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Crossing Countries to Create Families

September 22, 2006, 0:00 3015 Author: Elizabeth Pose www.longbeachcomber.com

Domestic adoption has been an option for childless couples for many years. Since the 1950s international adoptions have been increasing due to a reduction of children available for adoption here in the United States.

If someone is serious about adopting, the information on the Internet can be overwhelming. Where does one even go to find out about international adoption?

Conveniently Long Beach has one such agency headquartered on the Eastside, Bal Jagat - Children’s World Inc. Founded by executive director Hemlata Momaya, it is a nonprofit inter-country adoption agency licensed in 1983. Hemlata recently moved here after being headquartered in Chatsworth for 23 years. “I have been visiting Long Beach a lot since my daughter lives here and I love the city.

This is a more centralized location since we serve Los Angeles, Orange, San Bernardino, Santa Barbara, Ventura, San Diego and Riverside counties.”

She received her master's in social work, while her daughter and assistant executive director, Mausami, has a degree as a licensed clinical social worker. “I was a professional social worker in India and worked with orphans in the interest of children’s welfare,” said Hemlata, who started the agency because “there are children from many countries that have no opportunity for a dignified life and I wanted to do something to help.”

Although it seems like adopting children from another country is the “in” thing to do, especially for celebrities, the two think just the opposite. “I think it just brought it to the forefront,” said Mausami.

Hemlata believes that people have an admiration for and are inspired by actress Angelina Jolie, who has adopted international children, a boy from Cambodia and a girl from Ethiopia. “She is for children’s welfare and does a lot for them around the world. Mausami thinks that single women might look up to Jolie and think ‘if she can do it, so can I.’”

But celebrity or not, the adoption process is the same for everyone. “We’ve done thousands of adoptions,” said Mausami. It’s a process that’s not easy and involves a lot of paperwork.

The adoption process can cost anywhere from $20-$30,000, which includes travel to and from the country, lawyers, transportation, the adoption fee among other expenses. “It doesn’t go to just one person,” said Hemlata. Fortunately there is a $10,000 tax credit to help offset the cost of the adoption. Loans and other forms of financial aid are available.

The whole process can take up to a year until the child comes home with the new parents. The applicants are screened on a case-by-case basis. “Everyone is on the same level,” said Hemlata. The agency does home studies to make sure that prospective adopters have a stable home life, are qualified to raise a foreign child, and go through a long checklist of policies to make sure that the child and parents are a perfect fit.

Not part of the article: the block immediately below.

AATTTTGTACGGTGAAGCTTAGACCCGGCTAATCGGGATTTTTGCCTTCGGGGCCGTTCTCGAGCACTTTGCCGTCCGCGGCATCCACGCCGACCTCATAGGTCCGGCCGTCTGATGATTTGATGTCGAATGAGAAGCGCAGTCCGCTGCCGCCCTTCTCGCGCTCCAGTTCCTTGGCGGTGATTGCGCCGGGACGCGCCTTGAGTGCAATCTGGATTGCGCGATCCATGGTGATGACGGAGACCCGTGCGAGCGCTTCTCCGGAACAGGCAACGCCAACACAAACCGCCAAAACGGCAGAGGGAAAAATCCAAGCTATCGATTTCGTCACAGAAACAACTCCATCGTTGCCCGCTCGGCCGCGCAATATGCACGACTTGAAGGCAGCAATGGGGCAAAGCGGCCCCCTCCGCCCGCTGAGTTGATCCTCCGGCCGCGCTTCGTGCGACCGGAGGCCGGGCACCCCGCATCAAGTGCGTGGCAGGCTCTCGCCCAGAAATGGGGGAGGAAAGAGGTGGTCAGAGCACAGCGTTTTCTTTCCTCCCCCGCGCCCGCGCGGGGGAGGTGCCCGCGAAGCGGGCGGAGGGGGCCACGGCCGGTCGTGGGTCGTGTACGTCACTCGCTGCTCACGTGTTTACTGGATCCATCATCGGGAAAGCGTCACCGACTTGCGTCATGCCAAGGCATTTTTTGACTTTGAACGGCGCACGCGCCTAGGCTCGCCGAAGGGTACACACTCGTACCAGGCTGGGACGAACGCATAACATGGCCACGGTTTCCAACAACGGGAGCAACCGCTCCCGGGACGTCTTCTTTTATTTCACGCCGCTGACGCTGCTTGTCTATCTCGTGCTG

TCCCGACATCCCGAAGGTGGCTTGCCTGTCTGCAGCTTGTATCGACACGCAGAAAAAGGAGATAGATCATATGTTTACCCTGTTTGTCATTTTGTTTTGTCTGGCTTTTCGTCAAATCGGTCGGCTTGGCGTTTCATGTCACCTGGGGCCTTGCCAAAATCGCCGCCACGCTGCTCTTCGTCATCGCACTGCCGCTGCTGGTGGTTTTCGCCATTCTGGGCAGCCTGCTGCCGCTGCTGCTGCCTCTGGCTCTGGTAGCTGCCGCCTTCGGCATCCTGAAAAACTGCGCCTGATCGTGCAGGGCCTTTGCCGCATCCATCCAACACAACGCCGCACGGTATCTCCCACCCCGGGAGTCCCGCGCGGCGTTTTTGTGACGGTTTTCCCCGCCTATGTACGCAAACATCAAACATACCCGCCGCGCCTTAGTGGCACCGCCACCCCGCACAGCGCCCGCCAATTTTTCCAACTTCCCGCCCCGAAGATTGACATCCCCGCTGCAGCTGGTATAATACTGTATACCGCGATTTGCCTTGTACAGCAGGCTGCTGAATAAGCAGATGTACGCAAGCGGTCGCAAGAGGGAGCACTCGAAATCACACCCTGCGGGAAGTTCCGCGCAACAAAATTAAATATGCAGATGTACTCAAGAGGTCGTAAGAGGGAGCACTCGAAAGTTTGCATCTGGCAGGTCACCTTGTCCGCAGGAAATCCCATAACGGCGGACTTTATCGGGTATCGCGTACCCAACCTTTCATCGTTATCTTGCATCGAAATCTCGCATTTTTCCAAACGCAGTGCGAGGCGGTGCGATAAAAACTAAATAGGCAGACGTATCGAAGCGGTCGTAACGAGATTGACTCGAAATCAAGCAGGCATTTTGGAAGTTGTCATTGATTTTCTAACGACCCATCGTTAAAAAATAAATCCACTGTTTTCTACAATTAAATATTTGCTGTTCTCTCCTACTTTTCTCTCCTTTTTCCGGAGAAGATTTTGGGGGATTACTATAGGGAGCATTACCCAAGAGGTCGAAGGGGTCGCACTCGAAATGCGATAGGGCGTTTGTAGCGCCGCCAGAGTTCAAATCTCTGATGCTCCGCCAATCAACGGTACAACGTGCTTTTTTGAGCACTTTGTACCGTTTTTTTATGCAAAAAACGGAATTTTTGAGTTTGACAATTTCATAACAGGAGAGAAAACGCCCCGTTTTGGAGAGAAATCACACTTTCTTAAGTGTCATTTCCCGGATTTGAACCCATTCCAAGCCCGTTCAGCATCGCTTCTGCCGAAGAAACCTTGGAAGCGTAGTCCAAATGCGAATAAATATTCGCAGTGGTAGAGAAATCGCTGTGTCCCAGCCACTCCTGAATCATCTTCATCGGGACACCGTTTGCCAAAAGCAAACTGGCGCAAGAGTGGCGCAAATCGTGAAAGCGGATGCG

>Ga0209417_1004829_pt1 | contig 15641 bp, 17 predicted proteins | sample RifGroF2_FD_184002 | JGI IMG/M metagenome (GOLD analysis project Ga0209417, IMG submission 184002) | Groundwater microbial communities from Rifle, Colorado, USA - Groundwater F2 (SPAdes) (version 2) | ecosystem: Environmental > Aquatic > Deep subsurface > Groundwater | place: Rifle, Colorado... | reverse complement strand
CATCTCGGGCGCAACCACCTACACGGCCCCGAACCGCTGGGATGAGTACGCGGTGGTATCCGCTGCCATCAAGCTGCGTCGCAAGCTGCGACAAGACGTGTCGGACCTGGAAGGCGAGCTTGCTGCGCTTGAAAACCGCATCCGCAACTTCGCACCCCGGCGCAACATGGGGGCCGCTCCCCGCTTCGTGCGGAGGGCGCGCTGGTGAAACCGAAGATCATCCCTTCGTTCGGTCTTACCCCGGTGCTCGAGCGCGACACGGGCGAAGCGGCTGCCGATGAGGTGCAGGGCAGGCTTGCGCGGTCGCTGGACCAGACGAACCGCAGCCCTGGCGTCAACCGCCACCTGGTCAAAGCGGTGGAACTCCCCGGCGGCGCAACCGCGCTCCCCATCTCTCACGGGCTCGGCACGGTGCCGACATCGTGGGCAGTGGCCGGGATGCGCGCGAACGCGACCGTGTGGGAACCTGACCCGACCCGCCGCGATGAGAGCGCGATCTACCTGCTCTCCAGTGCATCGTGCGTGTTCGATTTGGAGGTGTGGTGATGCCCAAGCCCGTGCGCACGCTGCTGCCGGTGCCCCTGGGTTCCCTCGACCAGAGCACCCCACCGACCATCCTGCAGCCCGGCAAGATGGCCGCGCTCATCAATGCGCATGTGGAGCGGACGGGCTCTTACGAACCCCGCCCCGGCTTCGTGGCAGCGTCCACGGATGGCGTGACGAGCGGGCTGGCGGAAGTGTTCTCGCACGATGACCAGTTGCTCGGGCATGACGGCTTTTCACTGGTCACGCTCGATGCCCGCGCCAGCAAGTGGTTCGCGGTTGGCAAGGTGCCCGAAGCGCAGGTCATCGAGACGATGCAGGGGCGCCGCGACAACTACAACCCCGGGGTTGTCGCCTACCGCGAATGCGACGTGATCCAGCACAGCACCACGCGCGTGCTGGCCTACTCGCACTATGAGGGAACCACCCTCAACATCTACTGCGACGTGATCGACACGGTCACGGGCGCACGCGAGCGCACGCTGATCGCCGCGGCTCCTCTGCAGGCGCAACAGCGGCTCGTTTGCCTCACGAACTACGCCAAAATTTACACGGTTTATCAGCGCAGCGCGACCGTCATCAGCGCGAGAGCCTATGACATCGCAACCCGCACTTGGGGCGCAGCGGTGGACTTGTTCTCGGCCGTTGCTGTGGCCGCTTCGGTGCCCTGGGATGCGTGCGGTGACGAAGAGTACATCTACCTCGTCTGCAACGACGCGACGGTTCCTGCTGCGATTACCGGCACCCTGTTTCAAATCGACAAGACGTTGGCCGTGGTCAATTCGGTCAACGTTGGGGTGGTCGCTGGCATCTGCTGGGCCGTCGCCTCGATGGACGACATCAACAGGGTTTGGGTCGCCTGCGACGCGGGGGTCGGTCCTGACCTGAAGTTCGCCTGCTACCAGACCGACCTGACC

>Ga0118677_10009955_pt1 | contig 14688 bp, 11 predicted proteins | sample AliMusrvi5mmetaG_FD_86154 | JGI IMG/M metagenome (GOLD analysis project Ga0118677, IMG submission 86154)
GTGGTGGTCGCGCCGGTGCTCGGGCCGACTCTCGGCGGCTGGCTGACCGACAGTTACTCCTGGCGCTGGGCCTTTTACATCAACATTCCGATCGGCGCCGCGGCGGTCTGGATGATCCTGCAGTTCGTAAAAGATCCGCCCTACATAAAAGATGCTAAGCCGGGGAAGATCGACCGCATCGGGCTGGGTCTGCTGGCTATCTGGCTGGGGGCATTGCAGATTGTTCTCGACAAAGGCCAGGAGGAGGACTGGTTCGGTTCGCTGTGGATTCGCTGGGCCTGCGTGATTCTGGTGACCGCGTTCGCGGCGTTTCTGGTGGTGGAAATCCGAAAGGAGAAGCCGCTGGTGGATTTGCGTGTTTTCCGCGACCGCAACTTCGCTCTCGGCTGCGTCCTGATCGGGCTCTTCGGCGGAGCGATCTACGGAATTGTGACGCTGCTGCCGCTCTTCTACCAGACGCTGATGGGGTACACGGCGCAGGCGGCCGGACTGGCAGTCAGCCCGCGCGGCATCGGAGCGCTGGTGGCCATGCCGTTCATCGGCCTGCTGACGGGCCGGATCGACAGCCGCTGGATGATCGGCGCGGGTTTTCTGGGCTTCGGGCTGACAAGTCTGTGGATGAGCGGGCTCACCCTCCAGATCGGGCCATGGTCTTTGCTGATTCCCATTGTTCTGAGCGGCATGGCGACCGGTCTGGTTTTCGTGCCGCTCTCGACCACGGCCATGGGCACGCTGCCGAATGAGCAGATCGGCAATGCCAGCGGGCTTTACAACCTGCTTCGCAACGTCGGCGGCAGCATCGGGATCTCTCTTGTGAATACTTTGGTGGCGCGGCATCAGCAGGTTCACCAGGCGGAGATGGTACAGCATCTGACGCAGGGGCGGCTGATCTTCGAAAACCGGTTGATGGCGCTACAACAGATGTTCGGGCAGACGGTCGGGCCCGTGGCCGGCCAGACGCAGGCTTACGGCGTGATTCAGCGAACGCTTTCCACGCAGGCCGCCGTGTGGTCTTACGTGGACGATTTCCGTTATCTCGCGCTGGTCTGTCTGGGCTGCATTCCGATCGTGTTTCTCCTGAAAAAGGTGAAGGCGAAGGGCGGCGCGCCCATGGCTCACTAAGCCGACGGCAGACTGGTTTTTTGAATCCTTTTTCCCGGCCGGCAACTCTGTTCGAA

According to Hemlata, it takes a lot for someone to take a child that looks different from the adoptive parents and puts the child in another social environment. “Those people do it for the children as opposed to doing it for themselves,” she said.

The agency deals with orphaned, legally abandoned children from countries like China, India, Ukraine and Guatemala. China is the number one country where children are adopted, according to Hemlata, followed by Russia and Guatemala. Children are often available from these countries because of poverty and socio-political issues.

In India single parenthood for women is looked down upon. In China they have a one-child rule and many of those given up are girls. “These issues are out of the parents’/mothers’ hands. They give up their children so their children can have a better life. The mother took care of herself while pregnant. I think that means something,” said Mausami.

The adoptive parents choose the country that they would like to adopt from and if they are having trouble choosing the agency will help in making that decision. Children are in fact not chosen by the prospective parents, but by the host country based on pictures, interviews and other criteria.

“We had one client tell us that the two adoptive children were such a great match with the couple that they couldn’t have done it better themselves,” said Mausami. “Our success rate is 100 percent. No one has come back to tell us that they don’t want the child.”

Baj Jagat donates much of their money to orphanages in countries they work with. “We’ve donated items such as refrigerators, washers and dryers and baby items directly to the orphanages.

The agency’s Copii Lumii Foundation also opened the first Montessori school in Bucharest, Romania. “It’s the first Montessori program in Romania,” said Mausami. The school was built for underprivileged chuildren in the community and those of a Bucharest orphanage.

‘There are children here and in other countries,” said Mausami. “As long as you have an open heart you can always be a parent.”

For more information on international adoption, call Bal Jagat at (562) 597-5029 or visit www.baljagat.org

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